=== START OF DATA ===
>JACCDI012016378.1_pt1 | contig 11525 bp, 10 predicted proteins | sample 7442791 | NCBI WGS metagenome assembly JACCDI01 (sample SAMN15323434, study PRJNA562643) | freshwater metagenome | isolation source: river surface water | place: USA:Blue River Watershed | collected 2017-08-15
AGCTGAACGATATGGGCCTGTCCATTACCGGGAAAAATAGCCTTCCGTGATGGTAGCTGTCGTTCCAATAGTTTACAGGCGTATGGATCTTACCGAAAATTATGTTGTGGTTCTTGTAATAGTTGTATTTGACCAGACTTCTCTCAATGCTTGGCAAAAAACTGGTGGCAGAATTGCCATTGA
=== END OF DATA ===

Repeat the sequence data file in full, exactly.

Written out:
>JACCDI012016378.1_pt1 | contig 11525 bp, 10 predicted proteins | sample 7442791 | NCBI WGS metagenome assembly JACCDI01 (sample SAMN15323434, study PRJNA562643) | freshwater metagenome | isolation source: river surface water | place: USA:Blue River Watershed | collected 2017-08-15
AGCTGAACGATATGGGCCTGTCCATTACCGGGAAAAATAGCCTTCCGTGATGGTAGCTGTCGTTCCAATAGTTTACAGGCGTATGGATCTTACCGAAAATTATGTTGTGGTTCTTGTAATAGTTGTATTTGACCAGACTTCTCTCAATGCTTGGCAAAAAACTGGTGGCAGAATTGCCATTGA